The human dimension of global slowdown Choices and limitations

The impact of global slow down is everywhere. Such impact is both economic and human. The extent of these impacts differs between countries and among different income groups. Economic impact can be investigated by posing some questions such as how to make monetary policy compatible with fiscal policy to stimulate demand. What are the policies for investment spending? How to devise safeguard measures to lessen the impact of insolvencies of government owned banks on credit markets? However, the judgments for human impact are not very simple. It is subjective and depends on broader spectrum of human choices and limitations.

With regards the future of remittance economy for instance, the economic impact can easily be seen in the retrenchment of workers abroad. Two scenarios emerge. Economic slowdown in Southeast Asia and Gulf countries has necessitated Nepalese migrant workers to return home indicating poor prospects for increased foreign exchange earnings. On the contrary, the forex reserve is still encouraging because of the devaluation of the US dollar, received as remittances in rupees terms. As there is also the continuation of fresh migration because of the opening up of additional destinations, while calculating damages, additional employment opportunities should not be ruled out. Therefore, it is difficult to precisely estimate the impact of global recession on the level and trend of remittance flow.

Economic justification of the major crisis should be interpreted carefully. After Mexican peso devaluation in 1994 and reemergence of currency depreciation in the Philippines, Malaysia, Indonesia, and Singapore, some leaders were even heard recommending international trade in foreign currency be banned in an effort to protect currencies from speculative attacks. But now speculation for making profits can not be restricted at a time when barriers to international financial transactions have been lifted.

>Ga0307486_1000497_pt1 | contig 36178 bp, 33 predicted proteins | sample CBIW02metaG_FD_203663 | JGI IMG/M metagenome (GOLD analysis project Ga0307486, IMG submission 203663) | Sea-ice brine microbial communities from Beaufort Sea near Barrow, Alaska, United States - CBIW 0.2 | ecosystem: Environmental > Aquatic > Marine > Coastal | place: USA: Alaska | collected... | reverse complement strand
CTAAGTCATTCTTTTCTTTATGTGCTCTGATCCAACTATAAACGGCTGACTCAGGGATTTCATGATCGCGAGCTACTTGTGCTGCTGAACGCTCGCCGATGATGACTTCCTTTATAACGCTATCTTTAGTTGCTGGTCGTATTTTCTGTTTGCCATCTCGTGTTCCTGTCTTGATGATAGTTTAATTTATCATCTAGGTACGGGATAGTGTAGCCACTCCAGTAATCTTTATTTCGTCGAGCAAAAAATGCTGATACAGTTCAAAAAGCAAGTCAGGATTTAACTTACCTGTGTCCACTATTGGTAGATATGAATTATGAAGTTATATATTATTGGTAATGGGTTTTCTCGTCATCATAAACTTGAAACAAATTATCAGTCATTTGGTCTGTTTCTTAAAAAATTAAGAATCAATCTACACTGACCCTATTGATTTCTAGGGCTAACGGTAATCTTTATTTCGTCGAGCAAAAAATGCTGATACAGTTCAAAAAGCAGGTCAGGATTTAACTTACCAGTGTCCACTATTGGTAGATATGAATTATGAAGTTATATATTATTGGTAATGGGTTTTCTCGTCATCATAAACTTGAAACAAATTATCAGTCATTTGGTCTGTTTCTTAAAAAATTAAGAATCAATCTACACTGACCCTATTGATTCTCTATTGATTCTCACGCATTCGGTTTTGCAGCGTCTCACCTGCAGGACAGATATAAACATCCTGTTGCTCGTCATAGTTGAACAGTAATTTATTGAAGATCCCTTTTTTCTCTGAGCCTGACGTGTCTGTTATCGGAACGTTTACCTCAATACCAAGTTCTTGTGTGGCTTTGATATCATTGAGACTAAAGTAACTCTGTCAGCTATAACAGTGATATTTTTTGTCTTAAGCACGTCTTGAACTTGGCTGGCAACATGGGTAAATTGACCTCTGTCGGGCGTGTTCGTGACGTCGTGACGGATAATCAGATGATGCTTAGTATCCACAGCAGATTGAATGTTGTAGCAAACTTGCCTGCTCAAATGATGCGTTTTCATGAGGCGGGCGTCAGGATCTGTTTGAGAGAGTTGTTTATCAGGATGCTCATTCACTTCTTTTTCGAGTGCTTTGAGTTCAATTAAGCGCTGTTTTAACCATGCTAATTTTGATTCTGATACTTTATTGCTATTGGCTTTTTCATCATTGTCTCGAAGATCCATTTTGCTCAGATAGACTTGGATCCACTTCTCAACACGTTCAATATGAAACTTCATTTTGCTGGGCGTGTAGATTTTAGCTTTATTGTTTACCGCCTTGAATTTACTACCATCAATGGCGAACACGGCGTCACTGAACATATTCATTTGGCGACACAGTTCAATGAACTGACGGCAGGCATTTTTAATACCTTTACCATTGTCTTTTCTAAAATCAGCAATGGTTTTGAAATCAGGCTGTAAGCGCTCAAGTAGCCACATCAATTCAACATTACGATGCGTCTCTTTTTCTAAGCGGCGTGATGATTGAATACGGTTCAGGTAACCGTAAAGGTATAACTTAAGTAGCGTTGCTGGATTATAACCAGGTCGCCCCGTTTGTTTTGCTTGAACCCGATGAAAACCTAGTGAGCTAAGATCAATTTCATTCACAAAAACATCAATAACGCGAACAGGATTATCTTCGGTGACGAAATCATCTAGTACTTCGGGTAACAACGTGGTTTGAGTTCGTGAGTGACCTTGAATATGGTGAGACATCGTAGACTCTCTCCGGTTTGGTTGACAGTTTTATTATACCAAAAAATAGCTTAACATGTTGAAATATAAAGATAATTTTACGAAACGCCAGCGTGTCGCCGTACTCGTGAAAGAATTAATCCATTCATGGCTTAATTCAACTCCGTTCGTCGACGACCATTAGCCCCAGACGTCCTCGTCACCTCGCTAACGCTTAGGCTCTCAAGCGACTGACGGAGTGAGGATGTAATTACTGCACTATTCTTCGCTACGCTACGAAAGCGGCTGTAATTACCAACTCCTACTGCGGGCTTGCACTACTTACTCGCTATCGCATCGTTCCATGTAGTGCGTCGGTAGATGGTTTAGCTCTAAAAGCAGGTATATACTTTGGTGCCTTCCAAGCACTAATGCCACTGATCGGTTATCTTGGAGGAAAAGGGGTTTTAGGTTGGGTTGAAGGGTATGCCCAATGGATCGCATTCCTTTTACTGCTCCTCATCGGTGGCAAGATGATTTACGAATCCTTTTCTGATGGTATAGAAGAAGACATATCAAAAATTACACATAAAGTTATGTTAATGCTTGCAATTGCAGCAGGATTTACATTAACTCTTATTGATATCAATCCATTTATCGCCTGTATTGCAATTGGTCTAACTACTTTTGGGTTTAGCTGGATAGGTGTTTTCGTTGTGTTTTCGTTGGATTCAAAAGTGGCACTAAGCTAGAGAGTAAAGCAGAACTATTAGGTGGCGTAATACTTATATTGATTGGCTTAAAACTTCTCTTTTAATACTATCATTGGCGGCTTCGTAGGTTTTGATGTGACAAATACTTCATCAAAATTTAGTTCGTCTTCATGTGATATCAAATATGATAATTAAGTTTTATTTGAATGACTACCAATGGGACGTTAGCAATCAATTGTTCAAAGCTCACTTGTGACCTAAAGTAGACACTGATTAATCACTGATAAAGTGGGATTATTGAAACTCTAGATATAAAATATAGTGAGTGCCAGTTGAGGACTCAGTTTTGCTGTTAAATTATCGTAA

At times, somewhat low scale significant problem is linked with major shocks, which makes priority policy prescriptions ineffective. For example, the stock exchange contributes little to Nepal’s economy compared to banking and real sectors. Very few people pledge money on stocks and negligible numbers invest in bonds and mutual funds. Therefore, stock market decline should not hurt most Nepalese. As in the developed countries like United States, more than 60% of the citizens invest their money in stocks, the crisis largely affects relatively better off community. Misinterpretation of likely negative impact without proper qualification discourages the development of infant capital market.

Let us take another example, skyscrapers owned by economically healthy owners and built in Kathmandu’s fragile soil may be at risk from 5 Richter scale earthquake but one or two-storied moderately built house owned by low income people may remain relatively unscathed. Some economists even observe that since Iran does not have access to most of international financial markets, it is less affected by the international financial crisis. Is the lesson then to be satisfied with unsophisticated economy? Is underdevelopment and relative closeness with outside economy is the blessings for not being affected by international crisis? If this is the case, Nepal already has achieved this stage which may remain the same for years to come.

The human dimensions, usually the forgotten aspect of human cost, is worth discussing. Media reveals, after a married couple lost their lucrative job, and stopped getting disposable diapers every week, they estimated that cloth diapers are saving them between $800 and $900 on their first child and will continue generating savings because they can be recycled or be resold.

As reported in “The Times”, a Beijing-based real estate company offered Chinese investors tours of homes for sale in the United States, which were priced between $500,000 and $1 million in Boston, San Francisco, Los Angeles and New York. About 40 investors paid about $3,600 each for their tour. Is this the prospective emerging new business sector or an attempt to challenge the so-called disadvantages of global integration?

As posted online, a woman who lost a corporate job due to the recession in Ohio undertook a bartending course to better withstand the recession. The switching over the job, may never take her back to the corporate world. We presume she very well understands that. It should therefore, be interesting to establish linkages between compulsion, new motives for job satisfaction.

“Washington Post” reports that when a man was laid off from his $140,000-a-year construction management job, he kept on showing up at work, working without pay in a cluster of vacant cubicles just trying to make something out of nothing. It is just like taking booze when one is happy and taking booze when one is not happy anyway. Thanks to the global recession, inflation and prolonged depression has given birth to a new and emerging human dimensions from global economic woes.